Despite the niche and Nietzsche title, we are in for a big night of admiration.
Presented at MC Showroom, Leo Taylor’s Our Little Evening of Misery is a one-hour segment of poetry as social comment. A direct-to-audience spoken word performance covering a multitude of topics, Taylor’s eclectic yet refined writing approaches and styles turn cliché to relevance, taking themes we have heard a hundred times and remoulding them into unspoken, non-derivative sculptures. From rap to freeform to western classic to dramatic to social deconstruction, Taylor’s unique and iconic repertoire of original pieces brings us an unforgettable night of witty observations, anarchic counterpoints, and twisted humour, all while lounging on his throne like a mature logician swirling his pinot noir on a mild Sunday evening.
Directed solidly as a sit-down and speak performance, Taylor’s casual directorial choice takes the convention of speaking on a dais behind a scripture pedestal and makes it accessible to everyone. Bringing a sense of what it would be like in the house of Taylor to the stage, the audience immediately feels at ease with him and his story-telling. The improvisational element of the show only accentuated this comfortable, conversational quality, flowing on and rearranging the set list to fit the purpose of where his talk took him, channelling “I am here and in the moment”. With a narrative voice like no other heard on local soils, Taylor’s rich bass tones and crackle of intelligent energy and charisma pays off for his act’s seated entirety. Although rooted to his stool for nearly the entire segment, Taylor’s captivating tones and hypnotic dynamic prowess captures the auditorium in its resonant grip, giving Taylor the freedom to take his audience in any direction. His use of melodic contour saw his voice rise to mountain peaks and fall below sea level, carrying us all in his vessel tenderly as he exposed us to his oxymoronically bleak yet beautiful perspective on our world today; his almost counter-rhythmic speech drummed life behind his words and crispened each beat percussively, showing an authentic and empowered passion behind the social comments he was making.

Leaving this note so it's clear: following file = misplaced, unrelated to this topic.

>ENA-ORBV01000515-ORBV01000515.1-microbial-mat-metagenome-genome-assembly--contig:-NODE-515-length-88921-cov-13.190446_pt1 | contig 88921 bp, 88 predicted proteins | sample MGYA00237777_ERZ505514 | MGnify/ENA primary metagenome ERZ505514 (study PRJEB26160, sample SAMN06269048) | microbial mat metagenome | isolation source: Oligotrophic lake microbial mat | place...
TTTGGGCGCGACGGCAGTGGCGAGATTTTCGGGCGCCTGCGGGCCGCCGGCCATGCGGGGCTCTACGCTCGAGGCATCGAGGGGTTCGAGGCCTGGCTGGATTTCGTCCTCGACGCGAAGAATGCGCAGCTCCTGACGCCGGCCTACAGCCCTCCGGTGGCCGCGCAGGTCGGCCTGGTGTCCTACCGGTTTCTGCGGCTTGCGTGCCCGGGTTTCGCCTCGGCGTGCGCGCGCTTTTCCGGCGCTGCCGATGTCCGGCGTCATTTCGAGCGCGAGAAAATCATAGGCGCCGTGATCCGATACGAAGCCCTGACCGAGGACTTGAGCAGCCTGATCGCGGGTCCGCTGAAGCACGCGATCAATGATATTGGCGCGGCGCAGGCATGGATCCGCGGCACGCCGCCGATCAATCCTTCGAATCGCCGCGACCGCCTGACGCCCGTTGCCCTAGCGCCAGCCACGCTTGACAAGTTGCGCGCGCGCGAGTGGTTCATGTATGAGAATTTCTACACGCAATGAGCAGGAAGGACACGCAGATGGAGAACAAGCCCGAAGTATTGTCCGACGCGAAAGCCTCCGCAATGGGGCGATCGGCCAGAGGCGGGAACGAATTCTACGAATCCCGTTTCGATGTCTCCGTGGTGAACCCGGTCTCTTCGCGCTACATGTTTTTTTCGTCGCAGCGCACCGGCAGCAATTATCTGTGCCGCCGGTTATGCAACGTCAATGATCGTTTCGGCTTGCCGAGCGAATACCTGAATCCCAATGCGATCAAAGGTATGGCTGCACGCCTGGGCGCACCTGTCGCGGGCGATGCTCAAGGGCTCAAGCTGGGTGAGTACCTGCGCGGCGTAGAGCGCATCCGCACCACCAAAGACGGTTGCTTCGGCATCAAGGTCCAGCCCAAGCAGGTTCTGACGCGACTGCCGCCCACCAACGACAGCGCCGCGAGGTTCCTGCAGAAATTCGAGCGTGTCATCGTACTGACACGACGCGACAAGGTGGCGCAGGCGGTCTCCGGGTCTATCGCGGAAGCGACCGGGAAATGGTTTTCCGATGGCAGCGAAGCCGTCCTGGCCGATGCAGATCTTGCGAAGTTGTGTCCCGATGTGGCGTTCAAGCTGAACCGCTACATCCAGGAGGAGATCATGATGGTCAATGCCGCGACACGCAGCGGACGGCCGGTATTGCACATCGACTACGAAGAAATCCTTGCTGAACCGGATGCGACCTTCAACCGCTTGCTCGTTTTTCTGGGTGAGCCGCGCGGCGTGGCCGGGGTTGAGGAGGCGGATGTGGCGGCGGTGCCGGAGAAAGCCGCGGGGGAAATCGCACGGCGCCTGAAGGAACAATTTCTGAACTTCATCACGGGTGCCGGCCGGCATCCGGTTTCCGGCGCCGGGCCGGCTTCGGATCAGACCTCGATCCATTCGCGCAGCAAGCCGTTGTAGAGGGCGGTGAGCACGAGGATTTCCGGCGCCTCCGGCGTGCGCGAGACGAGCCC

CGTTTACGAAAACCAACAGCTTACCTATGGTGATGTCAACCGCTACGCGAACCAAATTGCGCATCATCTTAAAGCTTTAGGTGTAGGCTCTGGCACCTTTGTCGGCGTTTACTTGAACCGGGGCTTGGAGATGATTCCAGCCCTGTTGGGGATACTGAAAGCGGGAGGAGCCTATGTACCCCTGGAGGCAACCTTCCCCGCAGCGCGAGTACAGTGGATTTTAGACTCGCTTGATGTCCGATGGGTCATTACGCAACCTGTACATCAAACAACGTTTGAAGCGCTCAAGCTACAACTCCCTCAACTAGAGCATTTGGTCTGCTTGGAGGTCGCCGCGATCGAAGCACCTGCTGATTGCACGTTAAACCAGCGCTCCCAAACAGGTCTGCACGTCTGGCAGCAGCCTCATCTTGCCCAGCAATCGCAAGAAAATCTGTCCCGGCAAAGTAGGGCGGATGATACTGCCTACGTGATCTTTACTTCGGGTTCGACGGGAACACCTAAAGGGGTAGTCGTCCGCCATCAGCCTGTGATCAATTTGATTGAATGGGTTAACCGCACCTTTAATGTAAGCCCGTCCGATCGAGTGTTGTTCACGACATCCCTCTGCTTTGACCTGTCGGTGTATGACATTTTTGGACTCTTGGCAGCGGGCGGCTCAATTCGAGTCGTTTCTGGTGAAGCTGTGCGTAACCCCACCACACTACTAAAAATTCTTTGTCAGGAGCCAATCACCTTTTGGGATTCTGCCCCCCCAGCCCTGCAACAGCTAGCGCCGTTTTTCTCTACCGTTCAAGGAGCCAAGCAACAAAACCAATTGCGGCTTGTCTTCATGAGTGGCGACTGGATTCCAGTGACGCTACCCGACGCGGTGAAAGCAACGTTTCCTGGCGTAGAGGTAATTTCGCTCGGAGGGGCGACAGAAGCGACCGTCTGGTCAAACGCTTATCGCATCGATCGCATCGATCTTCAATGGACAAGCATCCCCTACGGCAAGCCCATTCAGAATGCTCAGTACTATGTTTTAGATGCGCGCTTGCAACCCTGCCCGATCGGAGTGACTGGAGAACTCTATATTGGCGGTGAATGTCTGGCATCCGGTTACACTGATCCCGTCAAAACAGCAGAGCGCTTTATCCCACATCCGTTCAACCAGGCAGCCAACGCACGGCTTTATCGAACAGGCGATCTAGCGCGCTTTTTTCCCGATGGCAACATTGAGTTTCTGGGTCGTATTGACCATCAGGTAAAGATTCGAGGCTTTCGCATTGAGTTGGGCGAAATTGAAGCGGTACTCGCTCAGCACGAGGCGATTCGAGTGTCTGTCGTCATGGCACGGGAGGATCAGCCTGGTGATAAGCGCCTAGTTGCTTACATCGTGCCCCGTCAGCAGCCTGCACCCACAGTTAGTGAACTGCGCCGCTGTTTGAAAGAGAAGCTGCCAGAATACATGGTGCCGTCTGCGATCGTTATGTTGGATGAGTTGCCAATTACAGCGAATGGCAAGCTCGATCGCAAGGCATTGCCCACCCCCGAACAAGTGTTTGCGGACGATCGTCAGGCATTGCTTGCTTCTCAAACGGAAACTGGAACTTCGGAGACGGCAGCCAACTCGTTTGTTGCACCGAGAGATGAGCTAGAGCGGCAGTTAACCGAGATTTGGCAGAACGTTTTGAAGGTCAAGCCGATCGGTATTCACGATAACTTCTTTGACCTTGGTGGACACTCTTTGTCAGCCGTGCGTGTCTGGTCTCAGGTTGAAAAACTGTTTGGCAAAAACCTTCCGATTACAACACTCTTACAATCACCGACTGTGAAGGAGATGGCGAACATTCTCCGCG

Taylor did not come across as someone who liked the sound of his own voice, which is nigh impossible for an hour-long spiel written by a straight white male; Taylor truly sought to inspire and influence with his material and the messages within, maintaining a confident but respectful air while sharing a different piece for everyone in the room. What truly made him a formidable poet and performer was that he engaged the audience, he landed his jokes well and easy like that uncle at a Christmas party, and he apologised in advance to and invited discussions after the show with anyone who was offended by any of his material. This showed an admirable trait of humble humility in Taylor’s character.
The lighting designs in the show were particularly subtle, fading between solid washes; but where that can be a dangerous and plain design for many shows, the use of a colour to highlight the mood of the piece was incredibly effective, switching to green when discussing the nature and peace of world, blue in a piece of melancholy and nostalgia, red where death and destruction and hatred and rage fuel; the simple adjustments made all the justifiable difference and supported the performer, which is all that is needed for an effective lighting design.
In his own words, Taylor is not here to beat around the bush. “The reason I’m doing this show is to show off, to bitch about religion, to make people feel guilty, looking for relevance, getting people to like me as a challenge… Not sure if I want to do it, anyway…” And boy, does he achieve the list straight down! But the thing that makes this semi-Nihilistic production so incredibly astonishing is the utmost care, compassion and genuine configuration that Taylor lets on behind his words. Taylor is a role model for his generation right down to our great grand-children, and his work deserves to be published all over the world, starting by plastering the school corridors and library alcoves.